“It is as if we could observe several steps of eye evolution in a single animal”, says Jékely. “We think that the first eyes probably evolved to perform phototaxis – later, eyes evolved that could recognize objects”.

Probably, the first simple eyes in evolution could merely discriminate a bright from a dark field. Such eyes might nonetheless represent the starting point for the evolution of more complex visual systems, as for example the human eyes.

Original Publication:
Nadine Randel, Albina Asadulina, Luis A. Bezares- Calderón, Csaba Verasztó. Elisabeth A. Williams, Markus Conzelmann, Réza Shahidi, Gáspár Jékely: Neuronal connectome of a sensory-motor circuit for visual navigation. eLife 2014;10.7554/eLife.02730

Weitere Informationen:

http://tuebingen.mpg.de/en/homepage/detail/eye-evolution-a-snapshot-in-time.html

Nadja Winter | Max-Planck-Institut

Further reports about: Bristle worm Evolution eyes larvae musculature photoreceptor stimulus

More articles from Life Sciences:

nachricht Tracking the American Woodcock
28.07.2015 | University of Arkansas, Fayetteville

nachricht Possible Path Toward First Anti-MERS Drugs
28.07.2015 | American Crystallographic Association (ACA)

All articles from Life Sciences >>>

The most recent press releases about innovation >>>

Die letzten 5 Focus-News des innovations-reports im Überblick:

Im Focus: Superfast fluorescence sets new speed record

Plasmonic device has speed and efficiency to serve optical computers

Researchers have developed an ultrafast light-emitting device that can flip on and off 90 billion times a second and could form the basis of optical computing.

Im Focus: Unlocking the rice immune system

Joint BioEnergy Institute study identifies bacterial protein that is key to protecting rice against bacterial blight

A bacterial signal that when recognized by rice plants enables the plants to resist a devastating blight disease has been identified by a multi-national team...

Im Focus: Smarter window materials can control light and energy

Researchers in the Cockrell School of Engineering at The University of Texas at Austin are one step closer to delivering smart windows with a new level of energy efficiency, engineering materials that allow windows to reveal light without transferring heat and, conversely, to block light while allowing heat transmission, as described in two new research papers.

By allowing indoor occupants to more precisely control the energy and sunlight passing through a window, the new materials could significantly reduce costs for...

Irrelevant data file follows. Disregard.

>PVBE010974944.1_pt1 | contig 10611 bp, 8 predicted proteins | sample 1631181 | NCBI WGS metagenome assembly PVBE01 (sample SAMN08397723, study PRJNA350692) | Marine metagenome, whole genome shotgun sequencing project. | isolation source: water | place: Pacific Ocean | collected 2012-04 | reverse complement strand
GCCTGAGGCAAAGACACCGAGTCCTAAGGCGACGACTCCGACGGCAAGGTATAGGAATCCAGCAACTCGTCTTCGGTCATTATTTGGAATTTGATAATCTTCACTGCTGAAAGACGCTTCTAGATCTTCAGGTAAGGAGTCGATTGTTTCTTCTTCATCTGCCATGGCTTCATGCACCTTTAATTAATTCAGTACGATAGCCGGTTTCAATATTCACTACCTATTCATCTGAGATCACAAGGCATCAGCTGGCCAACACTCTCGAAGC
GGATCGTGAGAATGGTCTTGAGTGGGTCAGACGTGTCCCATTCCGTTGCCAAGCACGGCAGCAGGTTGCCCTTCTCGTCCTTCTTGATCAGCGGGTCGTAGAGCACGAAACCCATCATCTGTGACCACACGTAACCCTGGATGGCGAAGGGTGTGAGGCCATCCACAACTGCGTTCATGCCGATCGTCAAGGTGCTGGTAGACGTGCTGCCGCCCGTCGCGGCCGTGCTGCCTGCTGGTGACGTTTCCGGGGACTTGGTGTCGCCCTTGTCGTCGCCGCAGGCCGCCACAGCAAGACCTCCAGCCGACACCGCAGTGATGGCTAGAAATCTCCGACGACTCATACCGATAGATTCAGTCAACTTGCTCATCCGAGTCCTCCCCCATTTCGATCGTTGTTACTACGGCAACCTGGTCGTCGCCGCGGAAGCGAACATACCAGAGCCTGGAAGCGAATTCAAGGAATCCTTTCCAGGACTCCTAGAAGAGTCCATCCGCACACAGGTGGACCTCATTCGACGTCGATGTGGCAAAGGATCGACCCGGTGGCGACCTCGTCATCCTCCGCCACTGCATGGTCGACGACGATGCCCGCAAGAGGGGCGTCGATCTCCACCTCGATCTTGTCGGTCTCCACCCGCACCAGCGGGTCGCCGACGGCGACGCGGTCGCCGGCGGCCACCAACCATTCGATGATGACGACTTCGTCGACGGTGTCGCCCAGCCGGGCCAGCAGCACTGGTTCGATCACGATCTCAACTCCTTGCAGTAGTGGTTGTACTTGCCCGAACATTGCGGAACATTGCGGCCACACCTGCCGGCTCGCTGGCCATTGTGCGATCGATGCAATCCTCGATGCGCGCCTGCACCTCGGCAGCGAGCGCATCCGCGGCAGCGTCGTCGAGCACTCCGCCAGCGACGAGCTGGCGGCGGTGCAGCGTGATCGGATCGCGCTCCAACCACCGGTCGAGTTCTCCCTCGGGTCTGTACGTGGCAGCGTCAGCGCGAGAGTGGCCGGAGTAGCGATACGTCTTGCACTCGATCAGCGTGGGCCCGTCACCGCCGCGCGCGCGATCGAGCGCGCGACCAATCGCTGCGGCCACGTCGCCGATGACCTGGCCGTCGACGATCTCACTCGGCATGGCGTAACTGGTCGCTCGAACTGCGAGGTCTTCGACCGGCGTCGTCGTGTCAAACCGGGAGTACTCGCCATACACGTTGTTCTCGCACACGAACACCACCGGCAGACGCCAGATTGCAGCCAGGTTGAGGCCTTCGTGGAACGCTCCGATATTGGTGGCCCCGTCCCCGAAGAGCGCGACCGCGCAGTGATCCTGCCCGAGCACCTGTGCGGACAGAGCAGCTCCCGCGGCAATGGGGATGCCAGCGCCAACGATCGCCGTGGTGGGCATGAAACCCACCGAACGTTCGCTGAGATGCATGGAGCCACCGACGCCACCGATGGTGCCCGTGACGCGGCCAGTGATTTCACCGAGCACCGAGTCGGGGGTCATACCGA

Im Focus: Simulations lead to design of near-frictionless material

Argonne scientists used Mira to identify and improve a new mechanism for eliminating friction, which fed into the development of a hybrid material that exhibited superlubricity at the macroscale for the first time. Argonne Leadership Computing Facility (ALCF) researchers helped enable the groundbreaking simulations by overcoming a performance bottleneck that doubled the speed of the team's code.

While reviewing the simulation results of a promising new lubricant material, Argonne researcher Sanket Deshmukh stumbled upon a phenomenon that had never been...

Im Focus: NASA satellite camera provides 'EPIC' view of Earth

A NASA camera on the Deep Space Climate Observatory (DSCOVR) satellite has returned its first view of the entire sunlit side of Earth from one million miles away.

The color images of Earth from NASA's Earth Polychromatic Imaging Camera (EPIC) are generated by combining three separate images to create a...

All Focus news of the innovation-report >>>

Anzeige

Anzeige

Event News

3rd Euro Bio-inspired - International Conference and Exhibition on Bio-inspired Materials

23.07.2015 | Event News

Clash of Realities – International Conference on the Art, Technology and Theory of Digital Games

10.07.2015 | Event News

World Conference on Regenerative Medicine in Leipzig: Last chance to submit abstracts until 2 July

25.06.2015 | Event News

 
Latest News

Possible Path Toward First Anti-MERS Drugs

28.07.2015 | Life Sciences

Smart Hydrogel Coating Creates “Stick-slip” Control of Capillary Action

28.07.2015 | Materials Sciences

Are Fish Getting High on Cocaine?

28.07.2015 | Ecology, The Environment and Conservation

VideoLinks
B2B-VideoLinks
More VideoLinks >>>